There’s a short film Sir Richard Branson’s been facebooking, instagramming and tweeting about lately. It’s called Sides Of A Horn and it’s promising to open our eyes to the horrors of wildlife crime the way Blood Diamond (2007) opened our eyes to the illegal diamond trade. We had a chat to writer and director Toby Wosskow about why he felt compelled to make this film and how it all evolved from a Kickstarter campaign to being backed by the Virgin boss himself!
When L-A based filmmaker Toby Wosskow went on a holiday to South Africa a few years ago, he was struck by what he calls the “vicious beauty” of a white rhino and at the same time, devastated to learn they were being slaughtered to the brink of extinction for their horns. He spent months on the ground speaking with locals only to discover communities were being torn apart by a deadly poaching war no one seems to be talking about. So he teamed up with South African star and producer Emmanuel Castis and, he made a movie about it.
Sides Of A Horn is the story of two brothers living in poverty who find themselves on opposite sides of the poaching war. One is a ranger desperately trying to save the rhino and the other, a poacher desperately trying to make a living.
“While this film is scripted and fictional,” Wosskow explains,”there is not one thing in it – one storyline, one character, one line of dialogue that is not based on truth.” A truth that is extremely confronting.
Poaching is now the fourth largest illegal industry in the world. A single rhino horn can fetch up to US $300,000 on the Asian black market making it, by weight, worth more than gold and cocaine. The overseas demand for rhino horn has triggered a deadly war in South African communities where the animals are supposed to be protected. Rangers are finding themselves in frequent shootouts with poachers, while many poachers are simply locals living in crippling poverty who feel they have no choice but to survive on the illegal wildlife trade.
And as the human death toll keeps rising, the white rhino may no longer exist in the wild by the year 2023 – that’s only 5 years away.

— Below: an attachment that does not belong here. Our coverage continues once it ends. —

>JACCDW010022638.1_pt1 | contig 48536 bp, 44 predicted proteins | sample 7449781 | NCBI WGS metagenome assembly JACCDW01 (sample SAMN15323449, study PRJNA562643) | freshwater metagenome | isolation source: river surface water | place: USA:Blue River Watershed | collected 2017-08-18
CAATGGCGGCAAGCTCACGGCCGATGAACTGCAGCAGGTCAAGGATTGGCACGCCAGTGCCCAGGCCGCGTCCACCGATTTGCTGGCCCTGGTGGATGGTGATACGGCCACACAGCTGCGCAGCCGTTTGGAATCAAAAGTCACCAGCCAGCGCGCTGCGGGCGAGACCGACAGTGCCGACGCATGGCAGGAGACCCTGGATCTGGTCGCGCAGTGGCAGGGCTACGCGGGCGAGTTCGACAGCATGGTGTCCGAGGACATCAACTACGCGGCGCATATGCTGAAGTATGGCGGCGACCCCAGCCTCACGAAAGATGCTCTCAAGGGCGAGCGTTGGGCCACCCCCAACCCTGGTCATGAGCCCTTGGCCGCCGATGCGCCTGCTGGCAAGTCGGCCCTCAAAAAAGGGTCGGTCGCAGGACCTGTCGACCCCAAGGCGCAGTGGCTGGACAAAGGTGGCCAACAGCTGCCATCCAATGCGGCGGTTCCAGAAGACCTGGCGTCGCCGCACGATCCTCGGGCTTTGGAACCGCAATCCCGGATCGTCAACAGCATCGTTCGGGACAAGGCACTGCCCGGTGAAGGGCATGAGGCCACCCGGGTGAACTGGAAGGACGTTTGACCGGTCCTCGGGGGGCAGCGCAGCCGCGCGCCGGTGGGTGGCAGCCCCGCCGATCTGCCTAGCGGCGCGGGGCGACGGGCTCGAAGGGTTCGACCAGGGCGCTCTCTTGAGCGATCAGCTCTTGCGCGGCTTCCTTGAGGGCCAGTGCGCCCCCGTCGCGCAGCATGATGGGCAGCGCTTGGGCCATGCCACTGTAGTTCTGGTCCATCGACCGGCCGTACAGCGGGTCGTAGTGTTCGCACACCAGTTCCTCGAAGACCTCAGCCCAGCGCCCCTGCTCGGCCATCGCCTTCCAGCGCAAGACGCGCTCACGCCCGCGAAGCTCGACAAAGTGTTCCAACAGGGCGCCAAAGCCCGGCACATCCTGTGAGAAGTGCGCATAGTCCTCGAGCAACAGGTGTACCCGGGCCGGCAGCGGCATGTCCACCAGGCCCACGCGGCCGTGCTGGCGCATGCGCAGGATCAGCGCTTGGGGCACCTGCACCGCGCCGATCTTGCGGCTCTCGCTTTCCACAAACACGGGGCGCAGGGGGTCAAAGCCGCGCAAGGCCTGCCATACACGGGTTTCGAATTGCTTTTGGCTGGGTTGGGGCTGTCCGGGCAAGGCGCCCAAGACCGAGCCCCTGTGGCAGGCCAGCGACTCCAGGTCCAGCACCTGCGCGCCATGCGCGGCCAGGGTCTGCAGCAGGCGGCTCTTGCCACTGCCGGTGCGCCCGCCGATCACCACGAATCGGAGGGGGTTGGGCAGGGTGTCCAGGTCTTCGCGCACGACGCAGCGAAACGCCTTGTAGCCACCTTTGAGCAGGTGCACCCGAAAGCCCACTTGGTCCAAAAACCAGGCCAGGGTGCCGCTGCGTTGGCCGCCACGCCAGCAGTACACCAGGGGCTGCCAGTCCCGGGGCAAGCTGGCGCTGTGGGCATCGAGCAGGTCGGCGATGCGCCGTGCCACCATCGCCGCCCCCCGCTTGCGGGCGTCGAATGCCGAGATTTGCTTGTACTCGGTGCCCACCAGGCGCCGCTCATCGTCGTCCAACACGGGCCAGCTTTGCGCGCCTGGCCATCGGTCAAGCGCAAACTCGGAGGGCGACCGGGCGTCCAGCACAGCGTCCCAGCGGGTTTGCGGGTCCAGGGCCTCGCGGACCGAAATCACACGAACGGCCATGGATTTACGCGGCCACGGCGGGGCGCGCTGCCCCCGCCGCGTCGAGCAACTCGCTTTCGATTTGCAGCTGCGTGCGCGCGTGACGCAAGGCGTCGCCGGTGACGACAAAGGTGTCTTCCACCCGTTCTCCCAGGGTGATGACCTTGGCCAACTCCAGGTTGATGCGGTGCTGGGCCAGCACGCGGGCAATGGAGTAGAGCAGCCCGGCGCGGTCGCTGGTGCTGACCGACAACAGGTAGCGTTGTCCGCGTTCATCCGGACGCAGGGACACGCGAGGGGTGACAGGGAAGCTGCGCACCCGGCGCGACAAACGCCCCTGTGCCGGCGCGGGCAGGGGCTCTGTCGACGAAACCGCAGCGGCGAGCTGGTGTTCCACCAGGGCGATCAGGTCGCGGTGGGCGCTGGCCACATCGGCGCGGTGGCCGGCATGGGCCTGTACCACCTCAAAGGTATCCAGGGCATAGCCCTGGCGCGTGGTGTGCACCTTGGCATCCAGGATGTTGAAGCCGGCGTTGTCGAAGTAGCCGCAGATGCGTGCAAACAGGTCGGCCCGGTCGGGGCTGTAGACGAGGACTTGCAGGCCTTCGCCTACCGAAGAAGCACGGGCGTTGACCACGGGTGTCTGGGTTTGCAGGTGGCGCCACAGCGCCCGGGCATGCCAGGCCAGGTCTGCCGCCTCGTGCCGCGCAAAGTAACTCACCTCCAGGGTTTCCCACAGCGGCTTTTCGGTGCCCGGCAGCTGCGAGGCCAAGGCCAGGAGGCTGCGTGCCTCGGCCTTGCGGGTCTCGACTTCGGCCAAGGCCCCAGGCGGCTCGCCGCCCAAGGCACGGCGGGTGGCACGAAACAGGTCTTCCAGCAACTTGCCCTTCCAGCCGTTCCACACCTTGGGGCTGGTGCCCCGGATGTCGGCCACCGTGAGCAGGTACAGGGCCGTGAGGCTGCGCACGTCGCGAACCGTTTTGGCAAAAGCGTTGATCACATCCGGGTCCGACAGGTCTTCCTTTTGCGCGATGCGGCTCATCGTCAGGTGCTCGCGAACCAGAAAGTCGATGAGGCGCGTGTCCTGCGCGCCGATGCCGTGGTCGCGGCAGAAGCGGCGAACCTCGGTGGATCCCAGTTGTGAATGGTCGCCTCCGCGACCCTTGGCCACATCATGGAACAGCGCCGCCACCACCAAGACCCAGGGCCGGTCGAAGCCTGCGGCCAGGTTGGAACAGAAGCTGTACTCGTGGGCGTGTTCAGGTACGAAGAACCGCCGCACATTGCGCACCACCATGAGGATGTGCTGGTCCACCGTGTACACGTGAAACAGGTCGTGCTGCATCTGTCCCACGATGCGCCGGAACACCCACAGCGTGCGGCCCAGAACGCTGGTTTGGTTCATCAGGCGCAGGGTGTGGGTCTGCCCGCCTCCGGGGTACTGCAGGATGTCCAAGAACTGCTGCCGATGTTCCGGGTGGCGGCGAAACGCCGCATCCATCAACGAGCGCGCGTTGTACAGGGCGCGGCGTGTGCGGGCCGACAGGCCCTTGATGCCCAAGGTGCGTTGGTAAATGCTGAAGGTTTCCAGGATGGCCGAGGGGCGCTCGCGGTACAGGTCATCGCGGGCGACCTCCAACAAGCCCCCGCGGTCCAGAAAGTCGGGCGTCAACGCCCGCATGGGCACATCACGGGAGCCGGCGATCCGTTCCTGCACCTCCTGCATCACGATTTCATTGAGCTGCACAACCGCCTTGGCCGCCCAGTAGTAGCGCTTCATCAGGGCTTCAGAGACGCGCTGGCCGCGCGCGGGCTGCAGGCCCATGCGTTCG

“We can stop this war and save this species, but the first step is awareness,” it reads on the movie’s Kickstarter page. It’s this sense of urgency and Wosskow‘s hope in making a difference that makes it easy to see why over 230 people from around the world, including avid conservationist and humanitarian Sir Richard Branson have pledged their support.
View this post on Instagram
Special times with our @sidesofahorn Executive Producer @richardbranson at the @neckercup in support of @virginunite and other extraordinary charities. This island has more animal species than almost any other island on earth, a testament to Sir Richard’s dedication to our planet.
“Through the Virgin Group, we were able to get the film in front of Sir Richard upon completion,” Wosskow explains. “Literally that same day, he watched and had an incredibly positive response. He immediately came on board as our Executive Producer and is helping us to get the film out to the world.”
Sir Richard Branson is not only spreading the word to his 15 million-plus followers on social media, but also raising awareness on his blog: “The rhino is one of Africa’s most precious assets,” he writes. “An animal that has hardly changed in 50 million years – a living, breathing time machine. I hope my grandchildren will be able to experience their fierce beauty, not talk about their sad (and wholly preventable) demise.”
This is the first time a movie is delving into both sides of the poaching war. Just as Blood Diamond (2007) instilled a consciousness in all of us about where our diamonds were coming from, Sides Of A Horn is promising to do the same about products made from rhino horn and the impacts of poaching on both animal and human.
Wosskow’s obviously hopeful for some kind of change but his expectations are completely realistic. The movie isn’t about finding an answer to the crisis, “it is to create a conversation,” he says. “I believe positive change can only begin with open dialogue, and in order to have open dialogue, you have to understand both sides of an issue.”
With Sir Richard on board as EP and screenings underway in L.A and Johannesburg, the message is slowly getting out there. Wosskow and his team now have their sights set on releasing the movie internationally. They have partnered with the African Wildlife Foundation to raise funds for the project. If you’d like to support their global activation campaign and help save the rhinos too, you can find more info HERE.